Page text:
Sometimes, in the quiet, Lan Sizhui thinks there should be a sound of a flute playing a sorrowful tune. This yearning comes unbidden when his father is resting or meditating, or simply staring out of the Jingshi, his mind a million miles away. Other times, it comes when all is silent before bedtime, nothing but stillness in the evening making him restless. Sometimes, Lan Sizhui wonders what is it that caused his father to mourn so quietly and for so long, why his father looks at him as if he is something that is infinitely precious and yet lost to him at the same time. Sometimes, his father plays the same notes on the guqin, over and over, searching and searching and never finding.
Sometimes he wonders who his father is looking for. Sometimes, sometimes.
Sometimes, when Lan Wangji is lost in his thoughts where Lan Sizhui cannot follow, Lan Sizhui wishes he could put his small hands on his father’s larger ones and tell him I’m here, baba. Sometimes he does, and his father will correct him and say, “father” instead, and say, “you are here, with me,” and his eyes will look a little less lost, at least for a while. But Lan Sizhui will always wonder who his father is thinking of in times like these, and will lay his head on his father’s lap, reminding his father in his own way that he is here too.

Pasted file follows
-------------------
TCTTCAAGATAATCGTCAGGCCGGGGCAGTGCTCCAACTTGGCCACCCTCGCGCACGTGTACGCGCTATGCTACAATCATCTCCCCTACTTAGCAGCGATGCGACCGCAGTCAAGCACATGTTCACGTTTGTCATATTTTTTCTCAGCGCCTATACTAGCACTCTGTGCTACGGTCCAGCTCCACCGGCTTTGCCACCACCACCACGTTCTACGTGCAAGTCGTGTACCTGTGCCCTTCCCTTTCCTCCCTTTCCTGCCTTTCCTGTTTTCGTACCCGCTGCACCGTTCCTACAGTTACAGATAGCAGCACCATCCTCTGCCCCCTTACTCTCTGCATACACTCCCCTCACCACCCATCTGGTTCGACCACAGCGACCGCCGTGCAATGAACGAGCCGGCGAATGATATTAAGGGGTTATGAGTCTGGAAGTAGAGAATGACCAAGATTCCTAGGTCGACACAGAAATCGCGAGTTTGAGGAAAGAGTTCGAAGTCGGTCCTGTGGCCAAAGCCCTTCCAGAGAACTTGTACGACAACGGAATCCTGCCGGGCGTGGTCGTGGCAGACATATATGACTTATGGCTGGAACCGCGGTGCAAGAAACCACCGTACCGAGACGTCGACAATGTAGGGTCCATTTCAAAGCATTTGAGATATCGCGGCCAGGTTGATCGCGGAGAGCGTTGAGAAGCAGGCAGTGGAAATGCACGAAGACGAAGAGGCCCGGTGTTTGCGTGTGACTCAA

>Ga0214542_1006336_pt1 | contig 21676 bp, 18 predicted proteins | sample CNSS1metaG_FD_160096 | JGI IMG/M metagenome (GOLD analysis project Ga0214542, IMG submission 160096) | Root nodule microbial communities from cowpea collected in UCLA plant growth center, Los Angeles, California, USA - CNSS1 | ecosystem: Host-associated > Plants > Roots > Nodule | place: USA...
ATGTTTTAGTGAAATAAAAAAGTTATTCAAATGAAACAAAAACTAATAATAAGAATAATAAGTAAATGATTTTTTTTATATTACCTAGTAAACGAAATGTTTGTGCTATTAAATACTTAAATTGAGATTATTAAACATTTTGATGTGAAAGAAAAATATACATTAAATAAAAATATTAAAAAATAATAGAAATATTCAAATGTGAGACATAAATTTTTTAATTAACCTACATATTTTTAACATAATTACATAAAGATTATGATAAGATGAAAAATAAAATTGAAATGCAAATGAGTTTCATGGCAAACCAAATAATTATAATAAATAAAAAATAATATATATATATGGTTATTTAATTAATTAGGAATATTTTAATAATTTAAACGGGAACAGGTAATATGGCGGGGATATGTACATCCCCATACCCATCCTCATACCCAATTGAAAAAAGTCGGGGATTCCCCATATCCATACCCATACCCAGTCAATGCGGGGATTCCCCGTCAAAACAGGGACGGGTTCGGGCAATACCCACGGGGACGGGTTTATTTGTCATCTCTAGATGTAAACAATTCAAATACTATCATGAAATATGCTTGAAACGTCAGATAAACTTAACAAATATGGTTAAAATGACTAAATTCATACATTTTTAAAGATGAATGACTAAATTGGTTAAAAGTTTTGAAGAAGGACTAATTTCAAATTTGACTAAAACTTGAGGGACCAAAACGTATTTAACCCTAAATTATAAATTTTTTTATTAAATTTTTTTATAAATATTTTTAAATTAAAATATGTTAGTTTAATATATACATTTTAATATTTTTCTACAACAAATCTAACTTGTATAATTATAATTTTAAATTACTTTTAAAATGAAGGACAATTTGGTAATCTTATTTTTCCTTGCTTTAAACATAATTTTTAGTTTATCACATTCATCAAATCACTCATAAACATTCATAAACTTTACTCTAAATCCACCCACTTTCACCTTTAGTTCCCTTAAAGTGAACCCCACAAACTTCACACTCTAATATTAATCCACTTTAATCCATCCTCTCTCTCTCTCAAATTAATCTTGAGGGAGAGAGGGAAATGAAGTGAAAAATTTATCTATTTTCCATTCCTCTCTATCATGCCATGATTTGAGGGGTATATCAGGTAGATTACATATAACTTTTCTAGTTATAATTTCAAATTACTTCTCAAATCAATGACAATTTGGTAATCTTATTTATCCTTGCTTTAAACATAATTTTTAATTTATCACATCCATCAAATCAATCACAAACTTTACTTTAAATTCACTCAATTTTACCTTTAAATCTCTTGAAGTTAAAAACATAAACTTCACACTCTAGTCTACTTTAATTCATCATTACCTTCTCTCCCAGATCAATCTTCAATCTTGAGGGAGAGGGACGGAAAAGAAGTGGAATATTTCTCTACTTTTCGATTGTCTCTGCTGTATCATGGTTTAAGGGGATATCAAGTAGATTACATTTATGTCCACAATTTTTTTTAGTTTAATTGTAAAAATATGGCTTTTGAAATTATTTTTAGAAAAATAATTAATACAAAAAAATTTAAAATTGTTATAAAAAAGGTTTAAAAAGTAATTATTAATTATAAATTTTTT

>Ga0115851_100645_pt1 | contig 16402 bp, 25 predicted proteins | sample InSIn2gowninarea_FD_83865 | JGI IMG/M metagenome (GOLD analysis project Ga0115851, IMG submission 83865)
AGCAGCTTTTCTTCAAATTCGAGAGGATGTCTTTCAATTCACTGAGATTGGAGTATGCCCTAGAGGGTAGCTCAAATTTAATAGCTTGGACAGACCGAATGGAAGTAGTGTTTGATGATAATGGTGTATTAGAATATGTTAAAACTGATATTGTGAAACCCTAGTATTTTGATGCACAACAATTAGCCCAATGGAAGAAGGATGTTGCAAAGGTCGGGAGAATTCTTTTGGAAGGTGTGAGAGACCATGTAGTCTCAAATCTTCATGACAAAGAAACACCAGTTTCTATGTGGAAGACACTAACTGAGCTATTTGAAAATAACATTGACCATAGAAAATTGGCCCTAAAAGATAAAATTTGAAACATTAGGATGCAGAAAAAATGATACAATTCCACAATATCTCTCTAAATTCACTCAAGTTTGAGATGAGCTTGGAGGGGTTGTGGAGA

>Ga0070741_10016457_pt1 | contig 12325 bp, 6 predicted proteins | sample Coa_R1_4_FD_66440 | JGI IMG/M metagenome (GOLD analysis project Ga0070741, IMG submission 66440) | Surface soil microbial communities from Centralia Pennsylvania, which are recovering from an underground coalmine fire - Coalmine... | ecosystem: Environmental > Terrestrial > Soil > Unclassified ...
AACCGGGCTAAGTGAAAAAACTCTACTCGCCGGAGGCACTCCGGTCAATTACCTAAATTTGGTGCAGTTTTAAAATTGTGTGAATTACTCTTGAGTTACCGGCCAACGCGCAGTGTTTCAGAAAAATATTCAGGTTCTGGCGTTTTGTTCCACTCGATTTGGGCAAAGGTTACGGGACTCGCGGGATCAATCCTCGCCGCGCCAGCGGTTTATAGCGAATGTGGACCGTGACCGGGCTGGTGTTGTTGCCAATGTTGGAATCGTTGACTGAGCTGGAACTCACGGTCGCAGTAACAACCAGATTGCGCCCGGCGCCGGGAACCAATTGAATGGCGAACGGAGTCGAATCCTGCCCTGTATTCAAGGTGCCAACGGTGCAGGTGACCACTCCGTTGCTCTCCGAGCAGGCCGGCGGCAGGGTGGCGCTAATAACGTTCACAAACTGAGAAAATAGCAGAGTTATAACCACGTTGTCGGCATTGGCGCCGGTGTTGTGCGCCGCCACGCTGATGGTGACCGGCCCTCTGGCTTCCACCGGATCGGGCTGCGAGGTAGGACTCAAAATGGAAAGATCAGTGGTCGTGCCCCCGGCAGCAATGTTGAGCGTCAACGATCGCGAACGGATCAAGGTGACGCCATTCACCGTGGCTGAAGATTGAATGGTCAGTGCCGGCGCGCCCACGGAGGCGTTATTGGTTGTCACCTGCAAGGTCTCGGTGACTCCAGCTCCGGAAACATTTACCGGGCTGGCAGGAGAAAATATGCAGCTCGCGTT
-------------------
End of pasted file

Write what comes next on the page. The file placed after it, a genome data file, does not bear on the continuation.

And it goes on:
Lan Sizhui asks about his parents one evening as Lan Wangji brushes his hair. It is something that Lan Wangji knows is inevitable, yet he can’t help feeling resigned when Lan Sizhui broaches the topic before dinner. Lan Sizhui is his son in all but blood, and it is clear to all in the Cloud Recesses that Lan Sizhui adores Hanguang-Jun. And so, Lan Wangji brushes Lan Sizhui’s hair patiently, waiting for the questions he knows will come.